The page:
Canadian Anarchists Seized at U.S. Border

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Fifth Estate # 298, June 19, 1979

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The positioning of this article in the back pages in no way reflects our assessment of the gravity of the situation described herein. We extend our full solidarity to these comrades, victimized for committing no “crime” other than to cross a point of land arbitrarily designated as a “border” by those who we hold in utter contempt. It is small acts like this, carried out by cretinous functionaries of the State, that further steels our resolve to work actively for its total elimination.

Ten anarchists and four other individuals crossing from Windsor, Ontario to Detroit were seized April 13 by U.S. Customs officials at the Ambassador Bridge. The 12 Canadians and two Americans were hauled from their van and accompanying car, body-searched and interrogated for six hours.

The two Americans were finally released, but the 12 Canadians were threatened with indefinite detention if they refused to submit to being fingerprinted. Following the coerced fingerprinting, the 12 were expelled from the United States.

A hearing will be held in Detroit on charges of entering the U.S. with the intent of endangering the government. Any attempt to re-enter the U.S. by the 12 prior to the hearings will result in detention in a Federal penitentiary. No date has yet been set for the hearings.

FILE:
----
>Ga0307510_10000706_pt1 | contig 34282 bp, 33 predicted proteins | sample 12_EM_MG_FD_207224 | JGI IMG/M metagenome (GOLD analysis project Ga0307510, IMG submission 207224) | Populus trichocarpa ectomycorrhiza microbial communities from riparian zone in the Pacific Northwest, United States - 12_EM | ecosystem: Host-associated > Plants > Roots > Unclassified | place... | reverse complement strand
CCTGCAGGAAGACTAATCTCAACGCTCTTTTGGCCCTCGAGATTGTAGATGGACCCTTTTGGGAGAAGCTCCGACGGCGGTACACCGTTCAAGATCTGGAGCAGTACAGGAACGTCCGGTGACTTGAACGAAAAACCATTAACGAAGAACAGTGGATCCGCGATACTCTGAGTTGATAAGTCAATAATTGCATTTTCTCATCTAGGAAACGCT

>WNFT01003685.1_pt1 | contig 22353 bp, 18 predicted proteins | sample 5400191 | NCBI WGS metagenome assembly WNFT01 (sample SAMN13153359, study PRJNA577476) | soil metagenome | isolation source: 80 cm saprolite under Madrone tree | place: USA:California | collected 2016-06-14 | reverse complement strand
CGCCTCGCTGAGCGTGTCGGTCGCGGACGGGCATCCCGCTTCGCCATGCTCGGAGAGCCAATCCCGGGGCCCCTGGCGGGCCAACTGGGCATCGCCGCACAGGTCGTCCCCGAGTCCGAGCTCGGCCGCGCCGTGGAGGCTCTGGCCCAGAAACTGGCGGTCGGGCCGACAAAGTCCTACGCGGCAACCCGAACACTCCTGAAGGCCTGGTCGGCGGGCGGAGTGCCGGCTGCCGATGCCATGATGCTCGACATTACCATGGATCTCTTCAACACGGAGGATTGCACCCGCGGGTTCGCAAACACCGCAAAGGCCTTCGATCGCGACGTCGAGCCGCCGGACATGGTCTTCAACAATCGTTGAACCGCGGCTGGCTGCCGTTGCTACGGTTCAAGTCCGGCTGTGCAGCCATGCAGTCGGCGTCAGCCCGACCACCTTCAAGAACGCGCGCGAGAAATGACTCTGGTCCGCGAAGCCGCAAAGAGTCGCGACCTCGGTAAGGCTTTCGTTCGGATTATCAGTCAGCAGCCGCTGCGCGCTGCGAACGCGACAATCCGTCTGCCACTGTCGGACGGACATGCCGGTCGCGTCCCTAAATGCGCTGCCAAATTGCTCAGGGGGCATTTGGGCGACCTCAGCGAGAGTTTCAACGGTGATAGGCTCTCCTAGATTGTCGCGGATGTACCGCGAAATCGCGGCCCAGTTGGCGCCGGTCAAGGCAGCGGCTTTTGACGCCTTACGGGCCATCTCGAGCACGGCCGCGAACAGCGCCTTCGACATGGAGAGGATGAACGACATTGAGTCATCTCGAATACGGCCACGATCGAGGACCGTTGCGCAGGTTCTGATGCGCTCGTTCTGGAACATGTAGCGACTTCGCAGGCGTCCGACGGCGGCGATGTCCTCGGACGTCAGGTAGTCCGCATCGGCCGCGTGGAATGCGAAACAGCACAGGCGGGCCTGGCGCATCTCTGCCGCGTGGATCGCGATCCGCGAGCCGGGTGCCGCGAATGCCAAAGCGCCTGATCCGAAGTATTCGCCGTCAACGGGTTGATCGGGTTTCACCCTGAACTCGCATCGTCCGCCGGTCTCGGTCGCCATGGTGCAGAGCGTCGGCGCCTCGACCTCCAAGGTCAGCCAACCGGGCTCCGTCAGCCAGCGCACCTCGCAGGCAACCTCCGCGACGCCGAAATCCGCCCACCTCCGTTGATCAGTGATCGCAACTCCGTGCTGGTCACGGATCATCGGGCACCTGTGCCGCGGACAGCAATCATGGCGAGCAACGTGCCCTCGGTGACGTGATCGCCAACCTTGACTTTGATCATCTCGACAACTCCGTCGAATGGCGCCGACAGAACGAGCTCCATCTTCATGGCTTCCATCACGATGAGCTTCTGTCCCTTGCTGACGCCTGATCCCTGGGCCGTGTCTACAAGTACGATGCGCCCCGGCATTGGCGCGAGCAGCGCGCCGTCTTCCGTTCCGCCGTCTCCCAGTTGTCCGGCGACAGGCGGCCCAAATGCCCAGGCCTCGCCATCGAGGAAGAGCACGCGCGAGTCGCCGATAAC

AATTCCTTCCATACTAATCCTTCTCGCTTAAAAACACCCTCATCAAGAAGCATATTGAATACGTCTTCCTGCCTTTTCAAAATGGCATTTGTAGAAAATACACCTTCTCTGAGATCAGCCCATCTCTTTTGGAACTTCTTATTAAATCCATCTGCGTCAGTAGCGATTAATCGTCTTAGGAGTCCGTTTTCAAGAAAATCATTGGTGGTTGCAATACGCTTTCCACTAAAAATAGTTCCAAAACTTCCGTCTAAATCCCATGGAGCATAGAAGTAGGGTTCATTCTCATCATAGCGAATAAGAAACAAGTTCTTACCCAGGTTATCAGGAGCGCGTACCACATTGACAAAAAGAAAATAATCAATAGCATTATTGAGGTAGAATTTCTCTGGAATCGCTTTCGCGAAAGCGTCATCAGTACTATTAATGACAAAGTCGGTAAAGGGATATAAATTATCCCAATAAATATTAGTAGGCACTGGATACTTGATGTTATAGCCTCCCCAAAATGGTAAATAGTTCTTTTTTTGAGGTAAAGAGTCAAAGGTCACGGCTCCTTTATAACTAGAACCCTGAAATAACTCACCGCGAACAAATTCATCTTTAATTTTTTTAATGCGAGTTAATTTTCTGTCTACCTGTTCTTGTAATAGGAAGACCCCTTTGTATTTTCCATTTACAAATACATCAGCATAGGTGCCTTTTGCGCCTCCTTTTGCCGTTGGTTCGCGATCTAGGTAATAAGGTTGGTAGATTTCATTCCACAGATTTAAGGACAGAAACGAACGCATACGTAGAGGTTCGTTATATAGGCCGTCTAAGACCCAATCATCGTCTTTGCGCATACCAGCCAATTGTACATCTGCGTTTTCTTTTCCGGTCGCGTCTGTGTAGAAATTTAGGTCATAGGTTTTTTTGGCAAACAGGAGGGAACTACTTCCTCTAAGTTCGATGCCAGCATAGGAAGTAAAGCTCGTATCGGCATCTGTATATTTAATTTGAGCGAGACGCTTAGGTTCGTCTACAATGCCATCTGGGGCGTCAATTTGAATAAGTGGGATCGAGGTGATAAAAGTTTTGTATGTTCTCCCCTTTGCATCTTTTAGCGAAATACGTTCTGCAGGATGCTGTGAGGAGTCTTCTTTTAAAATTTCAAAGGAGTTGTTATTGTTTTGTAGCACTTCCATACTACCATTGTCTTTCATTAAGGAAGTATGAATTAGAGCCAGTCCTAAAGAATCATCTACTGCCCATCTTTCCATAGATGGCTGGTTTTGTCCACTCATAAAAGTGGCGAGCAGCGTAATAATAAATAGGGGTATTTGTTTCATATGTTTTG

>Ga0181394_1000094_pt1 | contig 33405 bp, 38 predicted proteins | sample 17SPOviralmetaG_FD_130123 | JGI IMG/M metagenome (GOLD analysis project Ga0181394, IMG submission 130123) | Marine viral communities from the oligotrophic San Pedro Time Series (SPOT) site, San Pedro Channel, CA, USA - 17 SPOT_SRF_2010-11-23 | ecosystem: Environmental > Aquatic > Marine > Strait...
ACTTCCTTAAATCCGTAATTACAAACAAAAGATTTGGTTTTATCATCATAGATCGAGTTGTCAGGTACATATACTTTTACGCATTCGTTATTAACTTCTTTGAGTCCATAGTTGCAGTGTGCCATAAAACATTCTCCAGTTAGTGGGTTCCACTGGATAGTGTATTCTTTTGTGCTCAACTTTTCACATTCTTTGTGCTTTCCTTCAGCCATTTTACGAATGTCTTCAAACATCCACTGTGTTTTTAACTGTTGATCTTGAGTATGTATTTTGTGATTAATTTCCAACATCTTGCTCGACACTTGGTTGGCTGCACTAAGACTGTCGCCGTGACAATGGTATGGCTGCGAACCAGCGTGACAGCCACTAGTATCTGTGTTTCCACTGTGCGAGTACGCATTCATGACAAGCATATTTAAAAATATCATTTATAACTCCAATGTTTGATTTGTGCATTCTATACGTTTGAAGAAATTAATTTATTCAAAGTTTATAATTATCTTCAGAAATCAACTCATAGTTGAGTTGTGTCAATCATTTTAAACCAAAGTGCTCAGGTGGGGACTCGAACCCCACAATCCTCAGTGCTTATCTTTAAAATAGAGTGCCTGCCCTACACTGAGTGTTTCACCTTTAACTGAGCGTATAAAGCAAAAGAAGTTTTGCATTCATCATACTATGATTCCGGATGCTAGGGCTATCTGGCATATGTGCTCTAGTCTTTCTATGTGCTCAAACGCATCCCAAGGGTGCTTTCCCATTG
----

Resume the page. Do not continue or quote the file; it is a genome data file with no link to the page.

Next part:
Customs officials also seized copies of the Toronto Anarchist, bulletin of the Toronto Anarchist Group, and dozens of documents intended for a conference of the Anarchist-Communist Federation of North America in Ypsilanti, Michigan, the group’s destination.

The official charges against the group are as follows: “You are seeking to enter the United States to engage in activities which would be prejudicial to the public interest; you advocate opposition to all organized government (i.e. anarchy); you probably would, after entry, engage in an activity a purpose of which is the opposition to the Government of the United States by unconstitutional means.”

The charges were termed “ludicrous” by a spokesperson for the anarchists. He said they were refused entry under the 1952 Immigration Act, relevant sections which date back to 1901. This incident is a clear violation of the 1975 Helsinki Agreement which provides for the unhindered passage of individuals and ideas between signatory nations.

The Anarchist-Communist Federation plans to contest this administrative law at the hearings later this year in Detroit and is planning a series of actions to protest this blatant infringement of personal liberty.

Further note: Another unenviable position the Canadian anarchists are placed in is to have to deny the charges, all of which we would hope are true. Speaking for this newspaper, we plead guilty to them all.

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